Samuel Johnson's quote, above, might also extend to vigilance in politics. [He didn't get everything right about politics, by the way, nor the Americas for that matter: see Taxation No Tyranny (1775)].
Like housework, politics is never finished; and it is precisely when things seem to be going reasonably well that we let our collective guard down, stop paying attention.
Faithless Elector, and the second book in the series, Dark Network (coming soon!) were never narrowly about political parties or merely the weakness(es) of the Electoral College; but rather, the precarious vulnerability of our democracy and its potential impotency in the face of decisive, ruthless, well-heeled interests.
I'm gratified that readers (see Amazon reviews) and independent reviewers have picked up on these broader themes of political accountability and personal responsibility, of the necessity for "ordinary" people to participate in the life of their nation.
To take just three examples:
- Book Viral Review: "Taut and well-paced, but for readers reading between the lines it also works on a moral level." (emphasis mine)
- "The pleasure of Faithless Elector lies not just its smooth evocative prose, but in the author's justified confidence that good writing can make chases through recognizable locales sufficiently exciting without a Navy SEAL or a terrorist plot." Review, Plattsburgh Press-Republican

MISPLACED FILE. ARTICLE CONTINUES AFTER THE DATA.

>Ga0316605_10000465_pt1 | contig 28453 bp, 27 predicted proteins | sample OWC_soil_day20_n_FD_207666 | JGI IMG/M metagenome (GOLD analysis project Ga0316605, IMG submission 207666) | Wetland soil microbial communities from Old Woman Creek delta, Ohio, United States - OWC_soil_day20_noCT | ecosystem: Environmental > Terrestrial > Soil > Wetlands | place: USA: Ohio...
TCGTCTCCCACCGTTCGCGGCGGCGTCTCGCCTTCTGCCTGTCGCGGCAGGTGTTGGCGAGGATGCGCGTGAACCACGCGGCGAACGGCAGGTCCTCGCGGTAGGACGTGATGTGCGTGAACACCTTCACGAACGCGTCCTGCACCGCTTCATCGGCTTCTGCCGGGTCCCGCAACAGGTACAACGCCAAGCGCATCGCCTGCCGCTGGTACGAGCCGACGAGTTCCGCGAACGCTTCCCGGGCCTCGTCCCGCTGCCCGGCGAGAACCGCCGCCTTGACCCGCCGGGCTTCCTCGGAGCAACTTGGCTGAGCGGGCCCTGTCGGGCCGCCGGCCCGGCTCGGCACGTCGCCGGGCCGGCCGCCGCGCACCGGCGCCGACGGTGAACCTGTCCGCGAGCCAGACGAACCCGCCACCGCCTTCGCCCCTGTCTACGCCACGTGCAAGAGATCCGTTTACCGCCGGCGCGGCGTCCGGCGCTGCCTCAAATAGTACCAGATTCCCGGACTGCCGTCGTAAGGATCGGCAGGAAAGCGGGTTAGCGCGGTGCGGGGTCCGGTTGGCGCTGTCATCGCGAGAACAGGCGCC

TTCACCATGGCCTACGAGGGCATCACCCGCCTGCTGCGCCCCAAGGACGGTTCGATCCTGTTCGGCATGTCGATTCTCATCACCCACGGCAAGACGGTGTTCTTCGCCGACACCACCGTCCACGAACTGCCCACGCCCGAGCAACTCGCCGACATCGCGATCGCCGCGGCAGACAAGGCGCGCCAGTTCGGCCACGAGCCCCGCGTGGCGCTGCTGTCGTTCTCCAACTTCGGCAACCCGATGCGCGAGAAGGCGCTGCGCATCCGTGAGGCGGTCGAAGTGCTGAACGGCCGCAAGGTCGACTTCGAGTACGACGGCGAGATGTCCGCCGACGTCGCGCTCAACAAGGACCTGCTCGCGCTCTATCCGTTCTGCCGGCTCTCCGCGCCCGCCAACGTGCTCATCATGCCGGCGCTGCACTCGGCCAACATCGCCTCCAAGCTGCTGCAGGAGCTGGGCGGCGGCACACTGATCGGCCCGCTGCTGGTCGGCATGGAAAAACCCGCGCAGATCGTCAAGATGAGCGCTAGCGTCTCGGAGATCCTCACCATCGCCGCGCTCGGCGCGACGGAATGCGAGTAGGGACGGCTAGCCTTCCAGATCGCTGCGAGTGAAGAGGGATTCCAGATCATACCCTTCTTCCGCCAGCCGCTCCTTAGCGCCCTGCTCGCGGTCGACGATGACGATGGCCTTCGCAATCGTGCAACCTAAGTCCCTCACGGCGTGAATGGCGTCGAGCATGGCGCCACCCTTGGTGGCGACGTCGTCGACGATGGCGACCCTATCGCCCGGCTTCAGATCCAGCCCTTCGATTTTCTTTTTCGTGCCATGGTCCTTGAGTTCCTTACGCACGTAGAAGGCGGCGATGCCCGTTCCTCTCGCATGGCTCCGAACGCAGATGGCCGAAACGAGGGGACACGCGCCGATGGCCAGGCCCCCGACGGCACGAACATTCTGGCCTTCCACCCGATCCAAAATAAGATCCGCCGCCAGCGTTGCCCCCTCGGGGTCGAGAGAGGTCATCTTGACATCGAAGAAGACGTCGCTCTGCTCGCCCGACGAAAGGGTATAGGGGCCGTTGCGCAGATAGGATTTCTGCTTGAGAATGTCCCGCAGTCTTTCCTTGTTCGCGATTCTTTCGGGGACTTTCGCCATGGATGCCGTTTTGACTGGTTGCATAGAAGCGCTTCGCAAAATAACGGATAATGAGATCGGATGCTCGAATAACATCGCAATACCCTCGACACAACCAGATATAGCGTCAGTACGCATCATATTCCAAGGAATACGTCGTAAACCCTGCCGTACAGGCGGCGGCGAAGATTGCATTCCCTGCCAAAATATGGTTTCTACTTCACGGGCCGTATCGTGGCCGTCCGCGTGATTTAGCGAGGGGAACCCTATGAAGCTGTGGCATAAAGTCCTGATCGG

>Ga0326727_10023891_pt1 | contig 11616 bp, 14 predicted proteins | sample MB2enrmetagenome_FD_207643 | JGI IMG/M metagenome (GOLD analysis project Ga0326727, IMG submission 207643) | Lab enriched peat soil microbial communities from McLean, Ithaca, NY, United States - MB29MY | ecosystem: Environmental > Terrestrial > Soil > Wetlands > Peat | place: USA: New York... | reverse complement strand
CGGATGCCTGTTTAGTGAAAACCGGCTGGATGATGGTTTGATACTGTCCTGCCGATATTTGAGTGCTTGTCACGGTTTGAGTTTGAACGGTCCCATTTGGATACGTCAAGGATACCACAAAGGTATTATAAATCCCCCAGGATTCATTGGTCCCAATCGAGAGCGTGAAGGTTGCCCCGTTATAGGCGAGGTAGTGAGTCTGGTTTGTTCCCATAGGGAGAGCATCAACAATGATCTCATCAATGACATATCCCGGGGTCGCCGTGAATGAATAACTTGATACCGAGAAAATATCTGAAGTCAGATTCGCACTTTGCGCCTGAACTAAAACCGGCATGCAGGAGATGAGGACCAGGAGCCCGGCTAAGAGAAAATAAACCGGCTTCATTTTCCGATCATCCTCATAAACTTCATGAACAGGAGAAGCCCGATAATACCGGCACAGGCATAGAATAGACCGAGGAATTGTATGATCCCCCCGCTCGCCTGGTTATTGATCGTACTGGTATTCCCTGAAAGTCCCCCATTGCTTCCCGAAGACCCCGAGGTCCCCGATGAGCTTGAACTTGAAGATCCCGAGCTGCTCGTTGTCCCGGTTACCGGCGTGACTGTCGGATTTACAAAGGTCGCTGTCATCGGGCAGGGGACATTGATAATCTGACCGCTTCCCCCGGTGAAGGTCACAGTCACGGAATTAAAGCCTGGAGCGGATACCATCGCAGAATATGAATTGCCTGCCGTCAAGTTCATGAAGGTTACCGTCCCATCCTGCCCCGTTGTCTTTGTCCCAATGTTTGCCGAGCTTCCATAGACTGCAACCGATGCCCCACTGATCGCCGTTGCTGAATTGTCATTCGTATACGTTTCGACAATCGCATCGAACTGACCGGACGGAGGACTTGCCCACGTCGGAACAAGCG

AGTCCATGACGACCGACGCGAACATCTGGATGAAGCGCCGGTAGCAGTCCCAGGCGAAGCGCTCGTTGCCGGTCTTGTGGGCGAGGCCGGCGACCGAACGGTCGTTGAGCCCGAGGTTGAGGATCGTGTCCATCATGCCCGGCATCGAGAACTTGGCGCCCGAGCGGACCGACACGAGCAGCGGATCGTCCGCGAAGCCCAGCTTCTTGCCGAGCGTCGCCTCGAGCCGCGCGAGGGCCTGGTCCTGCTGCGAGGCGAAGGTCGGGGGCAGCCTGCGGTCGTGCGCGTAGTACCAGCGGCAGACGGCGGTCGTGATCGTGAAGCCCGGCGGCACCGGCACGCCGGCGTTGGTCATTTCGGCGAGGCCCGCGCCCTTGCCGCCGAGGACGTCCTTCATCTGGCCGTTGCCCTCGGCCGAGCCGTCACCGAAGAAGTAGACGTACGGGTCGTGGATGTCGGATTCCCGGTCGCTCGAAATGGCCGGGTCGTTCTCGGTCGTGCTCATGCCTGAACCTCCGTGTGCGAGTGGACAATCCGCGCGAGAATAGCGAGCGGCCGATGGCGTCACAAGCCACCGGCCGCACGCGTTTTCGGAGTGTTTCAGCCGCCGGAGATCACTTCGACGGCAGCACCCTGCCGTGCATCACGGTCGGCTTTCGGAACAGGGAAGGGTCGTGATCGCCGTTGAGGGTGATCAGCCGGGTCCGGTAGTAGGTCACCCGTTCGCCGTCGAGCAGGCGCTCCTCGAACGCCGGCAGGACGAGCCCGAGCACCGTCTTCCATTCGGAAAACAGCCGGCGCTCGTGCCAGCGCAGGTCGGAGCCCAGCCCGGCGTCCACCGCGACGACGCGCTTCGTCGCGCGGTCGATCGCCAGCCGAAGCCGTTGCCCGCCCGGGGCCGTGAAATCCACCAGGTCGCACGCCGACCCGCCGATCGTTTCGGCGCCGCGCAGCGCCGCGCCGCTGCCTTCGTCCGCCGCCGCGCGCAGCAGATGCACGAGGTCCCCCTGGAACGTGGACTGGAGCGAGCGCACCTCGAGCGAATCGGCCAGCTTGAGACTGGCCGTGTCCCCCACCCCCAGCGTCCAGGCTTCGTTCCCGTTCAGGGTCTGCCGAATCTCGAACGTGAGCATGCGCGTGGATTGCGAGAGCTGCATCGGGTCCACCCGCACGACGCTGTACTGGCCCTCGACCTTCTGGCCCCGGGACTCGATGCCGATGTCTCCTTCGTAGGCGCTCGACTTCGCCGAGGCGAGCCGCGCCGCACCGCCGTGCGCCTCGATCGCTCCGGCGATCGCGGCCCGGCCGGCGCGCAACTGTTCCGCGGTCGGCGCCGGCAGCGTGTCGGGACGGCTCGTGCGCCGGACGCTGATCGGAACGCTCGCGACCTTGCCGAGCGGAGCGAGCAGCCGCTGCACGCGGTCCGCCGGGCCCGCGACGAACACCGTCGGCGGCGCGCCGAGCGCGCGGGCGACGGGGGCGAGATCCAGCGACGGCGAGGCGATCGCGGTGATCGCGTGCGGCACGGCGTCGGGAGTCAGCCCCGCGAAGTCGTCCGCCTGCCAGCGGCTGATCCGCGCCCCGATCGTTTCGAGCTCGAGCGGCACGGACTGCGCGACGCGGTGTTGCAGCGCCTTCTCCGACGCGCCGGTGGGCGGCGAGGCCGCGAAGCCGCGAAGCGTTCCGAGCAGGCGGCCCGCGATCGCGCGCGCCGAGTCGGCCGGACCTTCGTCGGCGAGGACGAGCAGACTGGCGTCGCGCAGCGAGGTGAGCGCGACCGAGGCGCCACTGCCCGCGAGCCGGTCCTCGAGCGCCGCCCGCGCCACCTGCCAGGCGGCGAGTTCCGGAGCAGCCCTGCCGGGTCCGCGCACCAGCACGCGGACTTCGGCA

- Publishers Weekly Review: "A fast-moving topical thriller...Surprising twists...add up to a highly suspenseful read."
The series has never been about the rightness or fitness of one party or another. Parties are, after all, at least responsible and responsive to their constituents; and ideally, when a party no longer has our consent, they are voted out. The series is about what can happen when a tiny group seeks extra-democratic means to take control for their own benefit. In that way, the books may be more prophetic than even I imagined. You should see for yourself.